Originally published on Wed September 24, 2014 1:41 pm

For decades, OB-GYNs have offered prenatal tests to expectant moms to uncover potential issues, including Down syndrome, before they give birth. However, some tests, such as amniocentesis and chorionic villus sampling, carry health risks, including miscarriage. For some women, the risks can be greater than the potential benefits from information they would gain.

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HEALTH
11:54 am
Mon September 22, 2014

In California, Less Water Means More West Nile Virus

Low water levels, like at this reservoir near Gustine, Calif., bring birds and mosquitoes together and help transmit West Nile virus to humans.
Rich Pedroncelli AP

Originally published on Tue September 23, 2014 6:20 am

California's historic drought is partly to blame for the recent rise in West Nile virus infections, public health officials say. There have been 311 cases reported so far, double the number of the same time last year, and the most of any state in the country.

West Nile virus is spread by mosquitoes. They contract the virus when they feed on infected birds, then spread it to the birds they bite next. A shortage of water can accelerate this cycle.

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HEALTH
5:35 pm
Thu September 18, 2014

Colorado Board Votes Down Medical Marijuana Caregiver Patient Cap Change

Jenea Cox - who testified at the hearing - and her 5-year-old daughter Haleigh. They moved to Colorado from Georgia so Haleigh could take a special medical marijuana strain to help with her seizures.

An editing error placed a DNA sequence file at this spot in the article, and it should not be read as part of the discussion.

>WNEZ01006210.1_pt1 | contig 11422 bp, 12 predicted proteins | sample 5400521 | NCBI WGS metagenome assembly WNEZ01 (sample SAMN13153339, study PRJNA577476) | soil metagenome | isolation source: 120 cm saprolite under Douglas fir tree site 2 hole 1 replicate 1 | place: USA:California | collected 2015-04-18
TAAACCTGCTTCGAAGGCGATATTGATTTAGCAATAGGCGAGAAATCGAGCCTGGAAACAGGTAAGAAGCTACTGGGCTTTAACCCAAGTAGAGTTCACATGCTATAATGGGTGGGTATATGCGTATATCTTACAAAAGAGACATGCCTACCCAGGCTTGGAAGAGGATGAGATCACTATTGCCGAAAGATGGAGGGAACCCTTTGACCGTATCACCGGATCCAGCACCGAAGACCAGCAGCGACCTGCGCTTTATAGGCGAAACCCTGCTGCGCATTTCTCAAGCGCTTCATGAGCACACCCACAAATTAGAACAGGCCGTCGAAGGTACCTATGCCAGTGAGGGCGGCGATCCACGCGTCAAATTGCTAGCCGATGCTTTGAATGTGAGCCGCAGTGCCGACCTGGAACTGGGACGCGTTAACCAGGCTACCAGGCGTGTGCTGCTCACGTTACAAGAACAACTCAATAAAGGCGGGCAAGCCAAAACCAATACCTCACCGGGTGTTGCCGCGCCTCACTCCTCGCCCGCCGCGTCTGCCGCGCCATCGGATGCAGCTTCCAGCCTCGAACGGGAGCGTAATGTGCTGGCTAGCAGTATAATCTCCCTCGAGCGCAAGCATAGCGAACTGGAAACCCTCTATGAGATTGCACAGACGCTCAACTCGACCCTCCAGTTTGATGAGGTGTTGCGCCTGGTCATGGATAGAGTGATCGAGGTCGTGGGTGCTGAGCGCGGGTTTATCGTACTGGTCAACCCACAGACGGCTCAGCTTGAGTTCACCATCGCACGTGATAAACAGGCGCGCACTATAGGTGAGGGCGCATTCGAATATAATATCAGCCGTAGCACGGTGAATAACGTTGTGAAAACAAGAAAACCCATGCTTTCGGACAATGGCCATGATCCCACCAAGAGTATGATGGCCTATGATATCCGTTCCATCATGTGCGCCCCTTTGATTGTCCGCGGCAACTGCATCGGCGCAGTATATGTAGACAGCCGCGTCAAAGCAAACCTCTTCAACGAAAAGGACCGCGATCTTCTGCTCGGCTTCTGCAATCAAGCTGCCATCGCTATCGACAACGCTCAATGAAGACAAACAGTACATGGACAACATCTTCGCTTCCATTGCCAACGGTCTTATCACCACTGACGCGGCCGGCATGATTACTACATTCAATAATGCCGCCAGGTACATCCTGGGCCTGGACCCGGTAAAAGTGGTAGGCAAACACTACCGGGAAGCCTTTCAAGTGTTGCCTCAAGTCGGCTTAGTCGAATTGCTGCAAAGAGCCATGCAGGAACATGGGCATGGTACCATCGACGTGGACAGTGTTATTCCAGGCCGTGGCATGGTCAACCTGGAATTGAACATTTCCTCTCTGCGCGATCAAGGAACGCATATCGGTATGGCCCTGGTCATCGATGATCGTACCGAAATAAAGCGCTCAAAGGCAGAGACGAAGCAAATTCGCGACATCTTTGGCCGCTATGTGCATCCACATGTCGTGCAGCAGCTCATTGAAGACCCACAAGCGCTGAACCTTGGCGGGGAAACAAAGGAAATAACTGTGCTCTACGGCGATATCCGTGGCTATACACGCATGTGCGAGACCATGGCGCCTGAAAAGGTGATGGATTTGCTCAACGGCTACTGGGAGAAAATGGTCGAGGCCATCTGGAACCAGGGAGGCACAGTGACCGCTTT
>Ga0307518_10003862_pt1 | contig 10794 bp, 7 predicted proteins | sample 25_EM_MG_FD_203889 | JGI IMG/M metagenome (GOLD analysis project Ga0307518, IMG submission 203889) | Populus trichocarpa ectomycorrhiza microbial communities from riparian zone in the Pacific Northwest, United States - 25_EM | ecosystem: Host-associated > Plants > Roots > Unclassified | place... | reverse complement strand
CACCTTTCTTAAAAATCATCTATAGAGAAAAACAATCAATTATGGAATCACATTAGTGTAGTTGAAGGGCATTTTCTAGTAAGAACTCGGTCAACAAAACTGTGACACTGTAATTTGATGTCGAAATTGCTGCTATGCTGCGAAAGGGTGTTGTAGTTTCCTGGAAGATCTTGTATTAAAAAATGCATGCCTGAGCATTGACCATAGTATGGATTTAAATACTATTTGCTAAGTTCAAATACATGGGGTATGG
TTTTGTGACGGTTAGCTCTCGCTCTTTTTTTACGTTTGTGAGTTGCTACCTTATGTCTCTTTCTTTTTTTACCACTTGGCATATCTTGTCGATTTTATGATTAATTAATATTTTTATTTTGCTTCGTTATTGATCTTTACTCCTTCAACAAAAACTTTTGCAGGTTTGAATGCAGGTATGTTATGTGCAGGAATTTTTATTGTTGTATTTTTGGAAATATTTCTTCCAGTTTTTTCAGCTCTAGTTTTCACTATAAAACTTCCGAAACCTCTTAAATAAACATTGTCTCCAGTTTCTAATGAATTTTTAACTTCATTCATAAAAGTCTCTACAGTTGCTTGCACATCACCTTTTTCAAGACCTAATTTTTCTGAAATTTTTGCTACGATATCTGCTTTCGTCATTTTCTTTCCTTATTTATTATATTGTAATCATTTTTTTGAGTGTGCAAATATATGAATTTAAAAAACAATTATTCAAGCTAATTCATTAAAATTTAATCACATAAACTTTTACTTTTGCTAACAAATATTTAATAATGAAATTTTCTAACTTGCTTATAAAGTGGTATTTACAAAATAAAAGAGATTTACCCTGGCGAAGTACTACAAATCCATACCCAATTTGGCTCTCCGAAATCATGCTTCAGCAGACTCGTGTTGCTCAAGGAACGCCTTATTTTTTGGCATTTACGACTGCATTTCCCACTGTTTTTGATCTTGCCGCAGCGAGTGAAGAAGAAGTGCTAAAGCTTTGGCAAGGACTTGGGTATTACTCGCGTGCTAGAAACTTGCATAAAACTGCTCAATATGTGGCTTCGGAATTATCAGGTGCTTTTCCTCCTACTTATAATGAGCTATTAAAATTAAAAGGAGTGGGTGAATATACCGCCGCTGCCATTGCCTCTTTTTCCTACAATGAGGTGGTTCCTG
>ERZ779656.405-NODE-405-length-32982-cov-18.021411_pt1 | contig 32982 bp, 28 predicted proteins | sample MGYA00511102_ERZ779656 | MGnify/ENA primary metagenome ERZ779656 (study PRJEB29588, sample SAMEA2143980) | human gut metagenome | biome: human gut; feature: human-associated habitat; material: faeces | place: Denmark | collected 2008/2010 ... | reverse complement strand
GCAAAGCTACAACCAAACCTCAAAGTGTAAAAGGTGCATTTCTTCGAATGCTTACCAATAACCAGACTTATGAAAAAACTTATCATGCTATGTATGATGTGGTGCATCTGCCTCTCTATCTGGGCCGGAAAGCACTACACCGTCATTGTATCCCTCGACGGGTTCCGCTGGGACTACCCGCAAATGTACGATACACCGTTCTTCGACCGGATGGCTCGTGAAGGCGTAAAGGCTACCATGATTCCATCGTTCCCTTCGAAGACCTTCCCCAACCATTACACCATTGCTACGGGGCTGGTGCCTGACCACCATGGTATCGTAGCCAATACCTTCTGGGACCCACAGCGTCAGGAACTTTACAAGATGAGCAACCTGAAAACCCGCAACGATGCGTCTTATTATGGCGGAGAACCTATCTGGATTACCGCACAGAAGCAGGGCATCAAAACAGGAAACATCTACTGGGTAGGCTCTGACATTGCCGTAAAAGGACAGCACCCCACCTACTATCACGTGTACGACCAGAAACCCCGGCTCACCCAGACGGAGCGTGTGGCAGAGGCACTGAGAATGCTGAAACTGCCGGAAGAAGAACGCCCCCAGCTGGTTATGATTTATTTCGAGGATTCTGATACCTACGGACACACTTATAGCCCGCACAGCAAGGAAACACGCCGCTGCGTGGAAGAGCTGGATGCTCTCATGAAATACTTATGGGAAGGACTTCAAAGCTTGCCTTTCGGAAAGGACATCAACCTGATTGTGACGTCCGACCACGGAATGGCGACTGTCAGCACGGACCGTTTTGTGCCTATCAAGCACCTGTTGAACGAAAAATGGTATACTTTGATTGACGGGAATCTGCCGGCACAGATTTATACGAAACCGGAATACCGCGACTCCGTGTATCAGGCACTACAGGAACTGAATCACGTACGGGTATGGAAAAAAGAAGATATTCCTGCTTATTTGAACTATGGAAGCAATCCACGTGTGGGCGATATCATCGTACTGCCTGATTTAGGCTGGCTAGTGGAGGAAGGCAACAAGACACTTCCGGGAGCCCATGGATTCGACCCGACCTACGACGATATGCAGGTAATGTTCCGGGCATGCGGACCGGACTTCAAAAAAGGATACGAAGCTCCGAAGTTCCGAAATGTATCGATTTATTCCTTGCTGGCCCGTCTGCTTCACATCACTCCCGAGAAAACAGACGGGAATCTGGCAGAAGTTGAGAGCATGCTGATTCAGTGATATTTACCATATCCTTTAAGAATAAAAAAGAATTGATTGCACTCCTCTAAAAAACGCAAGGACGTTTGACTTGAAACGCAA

Bente Birkeland RMCR

Originally published on Wed September 17, 2014 10:33 am

The Colorado Board of Health has voted against setting maximum patient caps for medical marijuana caregivers. The proposed rule would have limited caregivers to just 10 patients. After a tense and at times tearful hearing Tuesday, the board said the change was unnecessary.

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HEALTH
11:16 am
Wed September 17, 2014

Colorado Tries Hard To Convince Teens That Pot Is Bad For You

This human-scale lab rat cage is parked near a skate park in Denver, Colo., to make a point about the lack of science on marijuana.
Richard Feldman Studio/Sukle Advertising and Design

Originally published on Fri September 19, 2014 8:29 am

Colorado's new campaign to deter teen marijuana use tries to make the case that weed is bad for your brain.

One TV ad shows a group of teens lighting up inside a dark car as moody music plays in the background. The commercial cites a Duke University study that found a link between regular marijuana use and a lower IQ.

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HEALTH
9:32 am
Mon September 15, 2014

Antibiotics Prescribed For Children Twice As Often As Needed

Drat those viruses. They're the culprit in the majority of children's colds and sore throats.
iStockphoto

Originally published on Wed September 17, 2014 6:58 am

When your child has an earache or a bad cold, it's hard to think that there's not much you can offer beyond Tylenol and sympathy. But most of those infections are mostly caused by viruses that don't respond to antibiotics, a study finds.

Just 27 percent of acute respiratory tract infections are caused by bacteria, researchers at Seattle Children's Hospital found. That means that more than two-thirds are viral and antibiotics don't help.

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HEALTH
2:03 pm
Thu September 11, 2014

Rare Virus Has Sickened Hundreds More Children, Hospitals Say

PCR tests like this can tell if a virus is an enterovirus, but they can't ID the new virus that has caused a surge in serious respiratory infections.
BSIP / Science Source

Originally published on Fri September 12, 2014 3:33 pm

Just 82 children have confirmed cases of enterovirus-D68, according to the Centers for Disease Control and Prevention, but hospitals around the country say they are treating hundreds more children who have been sickened by the rare virus.